I was fortunate that Rockport owner-president Josh Clark flew down from Maine to help me uncrate and set up the Avior IIs. Still, while moving their two 350-pound crates was a daunting task, removing the speakers from those crates was anything but. It’s a two-person job, but removal from the well-made wooden shipping crates went smoothly and quickly. After we’d unpacked them, Clark spent several hours trying them in different spots in the room. For this he had no special requirements or setup protocol — he just moved them and listened to them, as we all do when setting up speakers.
The Avior IIs sounded splendid in the first positions we tried — having already reviewed a handful of speaker models in this room, I always try new speakers in those spots first — but they sounded their very best, with optimal bass response and the sharpest imaging, when they were 10’ 6” from my listening chair, 9’ apart (measured from the tweeter centers), 2’ 3” from the sidewalls (measured from the tweeter centers), 3’ 3” from the front wall (measured from the rear baffles), and toed in so that the tweeter axes crossed just behind my head when I sat down to listen.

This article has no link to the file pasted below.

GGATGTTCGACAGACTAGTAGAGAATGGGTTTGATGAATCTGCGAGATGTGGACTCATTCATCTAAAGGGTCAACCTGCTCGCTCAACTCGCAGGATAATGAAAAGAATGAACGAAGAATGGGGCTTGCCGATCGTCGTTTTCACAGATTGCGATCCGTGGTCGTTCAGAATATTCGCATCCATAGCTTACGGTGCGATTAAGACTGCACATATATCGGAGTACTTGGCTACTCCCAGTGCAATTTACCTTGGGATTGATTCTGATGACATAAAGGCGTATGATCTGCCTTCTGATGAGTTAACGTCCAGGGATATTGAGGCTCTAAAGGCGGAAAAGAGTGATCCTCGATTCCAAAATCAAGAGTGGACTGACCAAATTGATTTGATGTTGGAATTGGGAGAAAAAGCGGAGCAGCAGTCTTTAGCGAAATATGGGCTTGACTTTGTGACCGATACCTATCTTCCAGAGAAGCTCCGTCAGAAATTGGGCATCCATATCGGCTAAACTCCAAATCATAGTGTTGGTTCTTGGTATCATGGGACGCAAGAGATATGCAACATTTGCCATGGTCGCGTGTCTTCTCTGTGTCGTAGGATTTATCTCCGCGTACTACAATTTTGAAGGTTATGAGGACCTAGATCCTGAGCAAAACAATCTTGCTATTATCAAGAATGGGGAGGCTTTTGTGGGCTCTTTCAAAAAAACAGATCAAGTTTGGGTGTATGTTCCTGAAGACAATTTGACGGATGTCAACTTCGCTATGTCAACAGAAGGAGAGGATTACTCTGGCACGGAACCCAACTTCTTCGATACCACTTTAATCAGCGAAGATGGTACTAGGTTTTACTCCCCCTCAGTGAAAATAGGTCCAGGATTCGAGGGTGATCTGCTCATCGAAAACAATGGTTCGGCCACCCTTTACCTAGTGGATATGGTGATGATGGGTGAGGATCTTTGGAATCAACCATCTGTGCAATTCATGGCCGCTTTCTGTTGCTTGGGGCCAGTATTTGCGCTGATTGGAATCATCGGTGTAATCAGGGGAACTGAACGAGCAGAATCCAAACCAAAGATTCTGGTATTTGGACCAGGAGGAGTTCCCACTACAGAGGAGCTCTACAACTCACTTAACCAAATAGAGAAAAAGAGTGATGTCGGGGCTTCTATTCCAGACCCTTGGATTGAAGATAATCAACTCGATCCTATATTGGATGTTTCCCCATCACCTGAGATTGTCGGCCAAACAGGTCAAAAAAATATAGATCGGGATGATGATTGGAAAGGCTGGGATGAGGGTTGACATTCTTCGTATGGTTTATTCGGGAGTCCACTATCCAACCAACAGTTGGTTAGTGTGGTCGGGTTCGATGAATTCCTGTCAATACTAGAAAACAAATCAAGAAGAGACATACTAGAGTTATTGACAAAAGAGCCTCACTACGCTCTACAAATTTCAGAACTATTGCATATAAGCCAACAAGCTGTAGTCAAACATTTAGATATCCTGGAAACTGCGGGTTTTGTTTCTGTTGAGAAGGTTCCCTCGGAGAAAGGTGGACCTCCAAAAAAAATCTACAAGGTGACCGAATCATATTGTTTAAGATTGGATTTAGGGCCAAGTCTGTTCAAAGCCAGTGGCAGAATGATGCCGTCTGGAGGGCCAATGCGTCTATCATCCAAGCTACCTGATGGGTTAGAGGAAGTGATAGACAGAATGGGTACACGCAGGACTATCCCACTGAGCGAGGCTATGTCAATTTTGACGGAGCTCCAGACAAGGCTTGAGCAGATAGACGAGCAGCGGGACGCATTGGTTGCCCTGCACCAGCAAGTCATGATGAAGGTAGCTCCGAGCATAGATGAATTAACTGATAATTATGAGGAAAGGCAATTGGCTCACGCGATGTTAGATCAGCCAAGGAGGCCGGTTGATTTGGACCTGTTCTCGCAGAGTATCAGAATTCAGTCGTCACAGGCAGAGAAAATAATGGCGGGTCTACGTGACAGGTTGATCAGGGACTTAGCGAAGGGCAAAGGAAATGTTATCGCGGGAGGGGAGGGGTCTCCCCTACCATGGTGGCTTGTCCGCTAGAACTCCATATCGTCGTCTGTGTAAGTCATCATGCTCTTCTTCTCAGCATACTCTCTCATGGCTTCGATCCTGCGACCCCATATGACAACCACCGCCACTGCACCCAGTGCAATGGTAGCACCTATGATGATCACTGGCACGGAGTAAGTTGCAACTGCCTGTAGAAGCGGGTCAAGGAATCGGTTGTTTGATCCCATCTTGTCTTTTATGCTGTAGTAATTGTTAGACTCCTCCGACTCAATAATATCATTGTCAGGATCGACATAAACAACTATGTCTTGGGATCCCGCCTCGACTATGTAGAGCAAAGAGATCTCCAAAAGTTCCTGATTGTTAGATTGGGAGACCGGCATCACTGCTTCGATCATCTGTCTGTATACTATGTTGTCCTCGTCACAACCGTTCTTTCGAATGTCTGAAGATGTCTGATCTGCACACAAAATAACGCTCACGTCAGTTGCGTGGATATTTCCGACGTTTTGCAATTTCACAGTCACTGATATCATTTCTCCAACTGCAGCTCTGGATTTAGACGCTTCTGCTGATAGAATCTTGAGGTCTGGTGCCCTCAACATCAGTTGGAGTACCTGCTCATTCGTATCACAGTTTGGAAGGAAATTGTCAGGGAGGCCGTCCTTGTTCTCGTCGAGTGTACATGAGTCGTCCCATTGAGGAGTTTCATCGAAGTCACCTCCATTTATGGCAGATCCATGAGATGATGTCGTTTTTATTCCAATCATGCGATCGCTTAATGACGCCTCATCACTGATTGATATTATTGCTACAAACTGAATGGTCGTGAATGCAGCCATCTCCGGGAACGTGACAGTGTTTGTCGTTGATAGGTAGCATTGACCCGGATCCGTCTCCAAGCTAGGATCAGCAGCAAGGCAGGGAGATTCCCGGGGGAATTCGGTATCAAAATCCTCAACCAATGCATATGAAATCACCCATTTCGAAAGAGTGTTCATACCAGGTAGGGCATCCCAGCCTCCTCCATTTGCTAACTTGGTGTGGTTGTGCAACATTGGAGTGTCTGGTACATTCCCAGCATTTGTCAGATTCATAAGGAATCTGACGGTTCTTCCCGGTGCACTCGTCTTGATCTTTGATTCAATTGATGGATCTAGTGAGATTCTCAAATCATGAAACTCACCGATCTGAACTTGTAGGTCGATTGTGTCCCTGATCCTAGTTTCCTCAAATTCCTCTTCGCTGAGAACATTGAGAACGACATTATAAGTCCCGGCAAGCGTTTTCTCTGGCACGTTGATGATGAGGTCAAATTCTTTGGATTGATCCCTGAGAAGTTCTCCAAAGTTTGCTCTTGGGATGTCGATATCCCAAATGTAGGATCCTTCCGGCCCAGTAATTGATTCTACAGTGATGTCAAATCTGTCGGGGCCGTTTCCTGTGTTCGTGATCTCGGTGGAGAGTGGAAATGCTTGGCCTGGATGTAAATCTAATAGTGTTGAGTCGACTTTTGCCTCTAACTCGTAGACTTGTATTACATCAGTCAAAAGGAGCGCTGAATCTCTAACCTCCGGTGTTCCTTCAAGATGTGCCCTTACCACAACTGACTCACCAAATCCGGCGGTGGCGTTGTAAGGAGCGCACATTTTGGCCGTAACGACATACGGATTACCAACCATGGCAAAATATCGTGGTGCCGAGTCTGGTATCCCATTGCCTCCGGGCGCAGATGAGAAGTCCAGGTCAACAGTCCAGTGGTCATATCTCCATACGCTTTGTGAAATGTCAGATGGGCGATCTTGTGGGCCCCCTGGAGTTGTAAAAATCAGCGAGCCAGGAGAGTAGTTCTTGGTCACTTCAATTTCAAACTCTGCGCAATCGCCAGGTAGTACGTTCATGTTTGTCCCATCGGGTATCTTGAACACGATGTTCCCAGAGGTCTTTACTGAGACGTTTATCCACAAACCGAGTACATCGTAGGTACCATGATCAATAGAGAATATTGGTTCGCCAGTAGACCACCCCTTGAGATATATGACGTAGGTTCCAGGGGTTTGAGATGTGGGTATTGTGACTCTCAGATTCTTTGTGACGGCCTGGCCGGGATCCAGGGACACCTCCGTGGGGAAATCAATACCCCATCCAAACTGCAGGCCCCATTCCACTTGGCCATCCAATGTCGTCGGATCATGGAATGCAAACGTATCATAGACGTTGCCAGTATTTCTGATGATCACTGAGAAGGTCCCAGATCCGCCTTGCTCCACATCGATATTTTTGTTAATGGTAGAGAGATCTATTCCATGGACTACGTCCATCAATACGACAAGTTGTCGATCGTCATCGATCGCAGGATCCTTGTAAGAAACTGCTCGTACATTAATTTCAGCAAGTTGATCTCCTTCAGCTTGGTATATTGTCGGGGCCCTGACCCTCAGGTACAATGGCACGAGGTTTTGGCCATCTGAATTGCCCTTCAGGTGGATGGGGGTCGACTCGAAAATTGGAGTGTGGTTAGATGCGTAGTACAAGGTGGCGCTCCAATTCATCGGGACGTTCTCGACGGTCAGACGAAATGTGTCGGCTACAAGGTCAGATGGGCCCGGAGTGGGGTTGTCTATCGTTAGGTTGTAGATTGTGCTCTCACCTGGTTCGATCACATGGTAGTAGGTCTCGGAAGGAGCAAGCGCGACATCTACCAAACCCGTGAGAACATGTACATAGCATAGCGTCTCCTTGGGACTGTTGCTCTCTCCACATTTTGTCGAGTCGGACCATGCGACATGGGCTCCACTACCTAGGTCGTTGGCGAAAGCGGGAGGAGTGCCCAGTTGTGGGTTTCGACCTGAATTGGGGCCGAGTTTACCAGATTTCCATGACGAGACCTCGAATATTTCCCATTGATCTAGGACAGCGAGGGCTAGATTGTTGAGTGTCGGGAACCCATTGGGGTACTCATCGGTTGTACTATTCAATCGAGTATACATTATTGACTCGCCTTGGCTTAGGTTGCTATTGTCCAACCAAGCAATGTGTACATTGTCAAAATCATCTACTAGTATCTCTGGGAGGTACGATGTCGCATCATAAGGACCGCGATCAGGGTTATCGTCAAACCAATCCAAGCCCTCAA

The system was my typical setup: a 2016 Apple MacBook Pro laptop computer running Roon and streaming Qobuz to a Hegel Music Systems HD30 digital-to-analog converter feeding a Boulder Amplifiers 2060 stereo power amplifier. Interconnects, speaker cables, and power cords were all Siltech Explorer models. The Apple and Hegel sat on an SGR Audio Model III Symphony equipment rack.
Because I’ve lived with other Rockport speakers, I think I now understand what this company does better than ever. Or maybe I’m just an older, wiser reviewer who can now better communicate his specific thoughts about products. Either way, before I dive into my song-by-song analysis, I want to give you more of an overview of what I think the Rockport Technologies Avior II is all about.
Describing the sounds of loudspeakers that reproduce the music on recordings with something approaching genuine neutrality is not as straightforward as it might seem. A speaker that measures neutrally at the listening position — i.e., one that produces a generally flat frequency response — probably won’t sound perfectly balanced to most listeners. On the other hand, if your speakers do sound balanced — read, good — they probably don’t measure perfectly flat at the listening position. Why?